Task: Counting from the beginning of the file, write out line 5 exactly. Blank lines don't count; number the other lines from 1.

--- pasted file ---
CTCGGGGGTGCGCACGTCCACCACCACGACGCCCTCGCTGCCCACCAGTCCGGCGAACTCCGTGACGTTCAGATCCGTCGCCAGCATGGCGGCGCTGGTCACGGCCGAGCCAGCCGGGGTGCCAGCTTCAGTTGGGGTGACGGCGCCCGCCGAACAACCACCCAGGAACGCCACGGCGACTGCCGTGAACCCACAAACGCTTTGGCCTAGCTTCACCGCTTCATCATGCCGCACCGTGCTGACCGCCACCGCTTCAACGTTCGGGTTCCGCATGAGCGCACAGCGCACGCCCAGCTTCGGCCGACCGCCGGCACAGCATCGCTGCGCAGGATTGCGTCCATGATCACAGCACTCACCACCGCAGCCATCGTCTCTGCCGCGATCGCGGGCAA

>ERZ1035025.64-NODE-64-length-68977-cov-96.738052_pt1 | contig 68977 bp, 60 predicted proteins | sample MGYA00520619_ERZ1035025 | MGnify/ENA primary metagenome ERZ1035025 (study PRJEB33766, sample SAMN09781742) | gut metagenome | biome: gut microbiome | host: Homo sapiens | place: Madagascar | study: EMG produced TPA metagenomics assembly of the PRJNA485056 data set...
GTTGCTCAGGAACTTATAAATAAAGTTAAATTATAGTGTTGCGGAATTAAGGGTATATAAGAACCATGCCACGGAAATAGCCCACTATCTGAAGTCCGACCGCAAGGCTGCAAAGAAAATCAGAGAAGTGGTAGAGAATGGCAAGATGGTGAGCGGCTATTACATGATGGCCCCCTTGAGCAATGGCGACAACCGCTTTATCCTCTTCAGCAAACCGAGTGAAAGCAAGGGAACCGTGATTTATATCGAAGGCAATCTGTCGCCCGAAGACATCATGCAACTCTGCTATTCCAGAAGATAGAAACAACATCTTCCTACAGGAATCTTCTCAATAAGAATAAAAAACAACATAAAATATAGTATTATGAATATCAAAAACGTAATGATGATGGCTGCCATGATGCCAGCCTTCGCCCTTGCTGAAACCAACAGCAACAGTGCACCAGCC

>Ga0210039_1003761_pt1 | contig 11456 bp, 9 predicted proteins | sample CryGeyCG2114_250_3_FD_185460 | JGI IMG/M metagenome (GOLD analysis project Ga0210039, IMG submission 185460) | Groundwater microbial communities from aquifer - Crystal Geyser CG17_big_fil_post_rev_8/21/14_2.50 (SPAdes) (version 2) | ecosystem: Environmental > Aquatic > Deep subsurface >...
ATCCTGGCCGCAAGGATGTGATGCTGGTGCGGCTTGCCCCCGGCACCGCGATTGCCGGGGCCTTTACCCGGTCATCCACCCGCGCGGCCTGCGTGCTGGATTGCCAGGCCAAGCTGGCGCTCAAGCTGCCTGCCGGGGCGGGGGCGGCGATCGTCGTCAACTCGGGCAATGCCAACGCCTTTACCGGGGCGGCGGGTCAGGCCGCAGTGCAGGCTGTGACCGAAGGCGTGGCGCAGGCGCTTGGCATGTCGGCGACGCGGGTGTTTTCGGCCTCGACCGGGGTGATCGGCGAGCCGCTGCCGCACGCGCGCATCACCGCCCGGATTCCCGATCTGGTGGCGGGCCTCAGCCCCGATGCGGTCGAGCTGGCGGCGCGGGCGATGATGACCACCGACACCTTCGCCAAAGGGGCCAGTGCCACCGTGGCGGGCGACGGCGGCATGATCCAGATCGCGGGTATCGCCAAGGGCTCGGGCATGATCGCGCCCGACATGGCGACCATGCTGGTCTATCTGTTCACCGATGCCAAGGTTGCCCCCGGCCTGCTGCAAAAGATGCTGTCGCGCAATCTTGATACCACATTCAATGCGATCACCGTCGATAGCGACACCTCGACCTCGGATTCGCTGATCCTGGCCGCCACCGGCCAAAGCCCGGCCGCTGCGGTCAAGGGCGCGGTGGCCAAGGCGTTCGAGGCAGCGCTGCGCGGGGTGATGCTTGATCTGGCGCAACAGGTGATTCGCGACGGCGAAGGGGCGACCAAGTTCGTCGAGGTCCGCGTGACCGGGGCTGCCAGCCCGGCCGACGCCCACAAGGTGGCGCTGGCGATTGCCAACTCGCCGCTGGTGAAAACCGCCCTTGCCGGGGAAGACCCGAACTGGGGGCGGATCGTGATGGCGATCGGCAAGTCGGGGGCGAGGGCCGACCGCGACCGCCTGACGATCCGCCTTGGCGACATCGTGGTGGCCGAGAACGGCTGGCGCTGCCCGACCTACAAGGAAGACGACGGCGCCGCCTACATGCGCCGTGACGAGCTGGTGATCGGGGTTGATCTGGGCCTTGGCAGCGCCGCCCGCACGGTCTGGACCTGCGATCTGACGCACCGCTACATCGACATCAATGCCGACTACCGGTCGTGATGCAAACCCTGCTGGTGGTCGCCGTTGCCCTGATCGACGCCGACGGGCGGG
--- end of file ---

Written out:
ATCCTGGCCGCAAGGATGTGATGCTGGTGCGGCTTGCCCCCGGCACCGCGATTGCCGGGGCCTTTACCCGGTCATCCACCCGCGCGGCCTGCGTGCTGGATTGCCAGGCCAAGCTGGCGCTCAAGCTGCCTGCCGGGGCGGGGGCGGCGATCGTCGTCAACTCGGGCAATGCCAACGCCTTTACCGGGGCGGCGGGTCAGGCCGCAGTGCAGGCTGTGACCGAAGGCGTGGCGCAGGCGCTTGGCATGTCGGCGACGCGGGTGTTTTCGGCCTCGACCGGGGTGATCGGCGAGCCGCTGCCGCACGCGCGCATCACCGCCCGGATTCCCGATCTGGTGGCGGGCCTCAGCCCCGATGCGGTCGAGCTGGCGGCGCGGGCGATGATGACCACCGACACCTTCGCCAAAGGGGCCAGTGCCACCGTGGCGGGCGACGGCGGCATGATCCAGATCGCGGGTATCGCCAAGGGCTCGGGCATGATCGCGCCCGACATGGCGACCATGCTGGTCTATCTGTTCACCGATGCCAAGGTTGCCCCCGGCCTGCTGCAAAAGATGCTGTCGCGCAATCTTGATACCACATTCAATGCGATCACCGTCGATAGCGACACCTCGACCTCGGATTCGCTGATCCTGGCCGCCACCGGCCAAAGCCCGGCCGCTGCGGTCAAGGGCGCGGTGGCCAAGGCGTTCGAGGCAGCGCTGCGCGGGGTGATGCTTGATCTGGCGCAACAGGTGATTCGCGACGGCGAAGGGGCGACCAAGTTCGTCGAGGTCCGCGTGACCGGGGCTGCCAGCCCGGCCGACGCCCACAAGGTGGCGCTGGCGATTGCCAACTCGCCGCTGGTGAAAACCGCCCTTGCCGGGGAAGACCCGAACTGGGGGCGGATCGTGATGGCGATCGGCAAGTCGGGGGCGAGGGCCGACCGCGACCGCCTGACGATCCGCCTTGGCGACATCGTGGTGGCCGAGAACGGCTGGCGCTGCCCGACCTACAAGGAAGACGACGGCGCCGCCTACATGCGCCGTGACGAGCTGGTGATCGGGGTTGATCTGGGCCTTGGCAGCGCCGCCCGCACGGTCTGGACCTGCGATCTGACGCACCGCTACATCGACATCAATGCCGACTACCGGTCGTGATGCAAACCCTGCTGGTGGTCGCCGTTGCCCTGATCGACGCCGACGGGCGGG